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About WPC's Probabilistic Winter Precipitation Forecast (PWPF) ProductsThe operational WPC Winter Weather Desk (WWD) creates 24h forecasts of snowfall and freezing rain accumulations for each of three consecutive 24h periods (days) extending 72 hours into the future. These products are shared with the NWS Weather Forecast Offices (WFO) in a collaborative process resulting in refinement of the accumulation forecasts. After the 24h snowfall and freezing rain accumulation forecasts are finalized, the WWD issues its public products: a limited suite of probabilistic winter weather forecasts. These probabilistic forecasts are computed based on the deterministic accumulation forecasts combined with ensemble information (see below). Prior to the 201314 season, the probabilistic forecasts were manually edited by the WWD forecaster. For the 201314 season and onward, the limited suite of probabilistic forecasts is usually not edited. The probabilistic forecasts found here on the WPC PWPF page are also based on the deterministic WWD accumulation forecasts and are generated automatically using an ensemble of model forecasts along with the WWD forecasts. The automatic nature of this product generation allows an extensive set of displays of probabilities for snowfall or freezing rain exceeding a number of thresholds and accumulations of snowfall or freezing rain for various percentile levels. The percentile amounts and probabilities for 24hour intervals are generated at sixhour increments through 72 hours. The sixhour increments are made possible by disaggregation of the 24h human deterministic forecast based on sixhour accumulations from a blend of model guidance selected by the WWD forecaster. The automatic processing also allows the generation of probabilistic winter precipitation forecasts for 48h intervals based on 48h accumulations obtained by adding two 24h accumulations together. The same method used to compute the 24h probabilistic products is applied to the 48h intervals ending at 48 through 72 hours after the initial time. As with the 24hour forecasts, the 48h forecasts are produced at sixhour intervals. Finally, a single set of probabilistic forecasts are created for the entire 72hour period. A multimodel ensemble is utilized to create a distribution of values around the WPC accumulation at each grid point. The typical constituency of this ensemble is as follows:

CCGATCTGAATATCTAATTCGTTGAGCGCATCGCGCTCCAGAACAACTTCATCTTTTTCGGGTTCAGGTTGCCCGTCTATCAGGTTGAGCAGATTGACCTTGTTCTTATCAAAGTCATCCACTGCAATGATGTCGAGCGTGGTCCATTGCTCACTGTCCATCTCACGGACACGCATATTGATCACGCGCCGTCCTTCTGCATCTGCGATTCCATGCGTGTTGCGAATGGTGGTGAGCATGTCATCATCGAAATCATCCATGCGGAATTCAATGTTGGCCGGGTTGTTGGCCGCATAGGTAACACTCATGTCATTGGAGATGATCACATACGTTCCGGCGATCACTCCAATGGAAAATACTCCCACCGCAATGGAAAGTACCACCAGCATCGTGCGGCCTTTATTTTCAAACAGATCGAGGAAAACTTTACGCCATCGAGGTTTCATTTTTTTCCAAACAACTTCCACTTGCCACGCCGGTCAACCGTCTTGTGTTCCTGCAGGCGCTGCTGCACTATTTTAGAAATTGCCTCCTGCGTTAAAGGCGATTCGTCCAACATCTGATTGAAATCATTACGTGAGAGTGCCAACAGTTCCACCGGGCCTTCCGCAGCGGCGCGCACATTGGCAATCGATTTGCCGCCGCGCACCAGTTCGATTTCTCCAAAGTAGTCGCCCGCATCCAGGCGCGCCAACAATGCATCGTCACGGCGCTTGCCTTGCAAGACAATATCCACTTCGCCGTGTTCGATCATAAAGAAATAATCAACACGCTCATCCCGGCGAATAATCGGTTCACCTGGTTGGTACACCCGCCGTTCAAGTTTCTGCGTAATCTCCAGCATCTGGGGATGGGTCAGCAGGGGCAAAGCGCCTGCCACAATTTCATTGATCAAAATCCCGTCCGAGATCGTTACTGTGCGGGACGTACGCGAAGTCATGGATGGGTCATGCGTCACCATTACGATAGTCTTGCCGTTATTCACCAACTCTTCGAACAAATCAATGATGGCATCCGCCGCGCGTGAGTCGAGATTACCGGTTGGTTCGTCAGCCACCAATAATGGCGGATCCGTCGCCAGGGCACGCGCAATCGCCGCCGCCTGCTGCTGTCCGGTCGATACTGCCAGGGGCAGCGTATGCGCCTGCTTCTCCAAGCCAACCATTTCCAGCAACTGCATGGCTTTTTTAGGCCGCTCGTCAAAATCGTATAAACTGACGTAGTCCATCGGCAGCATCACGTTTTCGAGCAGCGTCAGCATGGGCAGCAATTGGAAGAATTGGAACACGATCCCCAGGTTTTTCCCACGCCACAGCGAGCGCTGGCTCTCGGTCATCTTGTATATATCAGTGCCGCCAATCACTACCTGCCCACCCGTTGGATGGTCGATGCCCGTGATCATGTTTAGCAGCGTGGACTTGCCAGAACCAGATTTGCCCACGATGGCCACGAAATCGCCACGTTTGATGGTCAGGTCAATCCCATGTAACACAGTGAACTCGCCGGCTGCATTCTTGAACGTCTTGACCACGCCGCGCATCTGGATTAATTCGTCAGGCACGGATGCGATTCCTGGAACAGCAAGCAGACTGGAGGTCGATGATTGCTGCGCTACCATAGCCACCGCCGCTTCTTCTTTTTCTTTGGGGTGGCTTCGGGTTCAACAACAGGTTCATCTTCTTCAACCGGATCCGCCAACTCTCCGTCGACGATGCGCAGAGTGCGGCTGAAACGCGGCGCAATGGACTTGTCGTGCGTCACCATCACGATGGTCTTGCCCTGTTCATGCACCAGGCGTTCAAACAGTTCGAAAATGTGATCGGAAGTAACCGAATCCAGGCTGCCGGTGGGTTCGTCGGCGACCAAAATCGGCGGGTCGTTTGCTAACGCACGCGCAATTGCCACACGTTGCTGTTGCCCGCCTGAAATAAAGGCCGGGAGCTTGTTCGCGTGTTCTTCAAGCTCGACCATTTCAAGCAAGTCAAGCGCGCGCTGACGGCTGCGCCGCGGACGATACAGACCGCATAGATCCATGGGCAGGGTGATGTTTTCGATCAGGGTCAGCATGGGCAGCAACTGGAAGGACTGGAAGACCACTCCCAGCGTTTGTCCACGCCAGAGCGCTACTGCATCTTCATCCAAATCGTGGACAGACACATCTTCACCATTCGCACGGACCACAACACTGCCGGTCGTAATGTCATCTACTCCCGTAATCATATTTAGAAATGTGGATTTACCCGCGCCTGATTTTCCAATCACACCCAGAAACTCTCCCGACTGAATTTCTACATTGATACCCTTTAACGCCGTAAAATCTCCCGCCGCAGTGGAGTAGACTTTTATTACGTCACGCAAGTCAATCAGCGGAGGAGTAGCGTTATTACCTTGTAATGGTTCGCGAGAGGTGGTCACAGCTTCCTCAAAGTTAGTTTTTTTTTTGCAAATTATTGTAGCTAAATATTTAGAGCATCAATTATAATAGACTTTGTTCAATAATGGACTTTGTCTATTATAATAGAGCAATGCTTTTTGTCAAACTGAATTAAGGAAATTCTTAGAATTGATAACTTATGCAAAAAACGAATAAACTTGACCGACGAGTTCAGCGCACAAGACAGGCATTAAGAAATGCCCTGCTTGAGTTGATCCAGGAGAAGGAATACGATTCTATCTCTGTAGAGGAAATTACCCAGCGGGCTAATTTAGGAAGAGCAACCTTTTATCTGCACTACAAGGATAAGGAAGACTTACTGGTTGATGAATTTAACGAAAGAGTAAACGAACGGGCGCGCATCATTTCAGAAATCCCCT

46 Total membersSLR refers to the snowtoliquid ratio, which is a multiplicative factor applied to precipitation accumulated as type snow to compute the snowfall. The 6h SLR at each grid point is an average of the value obtained using the Roebber et al (2007) neural network algorithm (Rnna) applied to the NAM forecast, the value from the Rnna applied to the GFS forecast, a seasonal climatological value, and 11. The 24h mean SLR applied to the GEFS is the average of four 6h SLRs covering the 24h period. For all other members listed above, the 24h accumulations are sums of 6h accumulations, using the 6h SLR values in the case of snowfall. The precipitation type determination for the NCEP models is the dominant type algorithm (Manikin 2005). Precipitation type for nonNCEP models is determined by applying a simple decision tree algorithm using surface temperature, and temperatures on the 925hPa, 850hPa, and 700hPa mandatory isobaric levels. A binormal (Toth and Szentimrey 1990) probability distribution or density function (PDF), which allows skewness, is utilized for the PWPF. The fitting of the binormal distribution is a method of moments approach. The WPC forecast is the mode of the distribution. The placement of the WPC forecast in the ensemble order statistics determines the skewness of the distribution. The variance of the distribution is matched to the variance of the ensemble. The WPC deterministic forecast is included as additional member of the ensemble for the computation of the variance. This fit is done at each grid point; so, the probability density function (PDF) varies from grid point to grid point. The PWPF forecasts provide information in the following formats: Probabilities of exceeding a threshold show filled contour levels of probability that the 24hour, 48hour, or 72hour accumulation of winter precipitation will equal or exceed the given threshold. As an example, consider the 6inch threshold for snowfall. If a point of interest falls within the 40% contour on the probability map, then the chance of snowfall exceeding 6 inches is 40% or greater. As the threshold values increase, the probabilities of exceeding them decrease. Percentile accumulations for 24, 48, or 72hour intervals show filled contours of snowfall or freezing rain amounts for which the probability of observing that amount or less is given by the percentile level. For example, if the 75th percentile map shows six inches of snow at a location, then the probability of getting up to six inches of snow is 75% at that point. Conversely, there is only a 25% probability of snowfall exceeding six inches at the location in this example. Percentile accumulations increase as the percentile level increases. To illustrate this point, take the previous example, but instead of the 75th precentile map consider the 10th percentile map showing two inches of snow at the location. In this case, the probability of getting up to but no more than two inches of snow is just 10%. The probability of getting more than two inches is 90%; so, a significant accumulation of snow is likely. For more information on creation of the PWPFs and how to navigate the web page, please see this informational video. ReferencesManikin, G. S., 2005: An overview of precipitation type forecasting using NAM and SREF data. Preprints, 21st Conf. on Wea. Analysis & Forecasting / 17th Conf. on Numerical Weather Prediction, Washington, DC, Amer. Meteor. Soc., 8A.6. Roebber, P. J., M. R. Butt, S. J. Reinke, T. J. Grafenauer, 2007: Realtime forecasting of snowfall using a neural network. Wea. Forecasting, 22, 676684. Toth, Z., and T. Szentimrey, 1990: The binormal distribution: A distribution for representing asymmetrical but normallike weather elements. J. Climate, 3, 128136.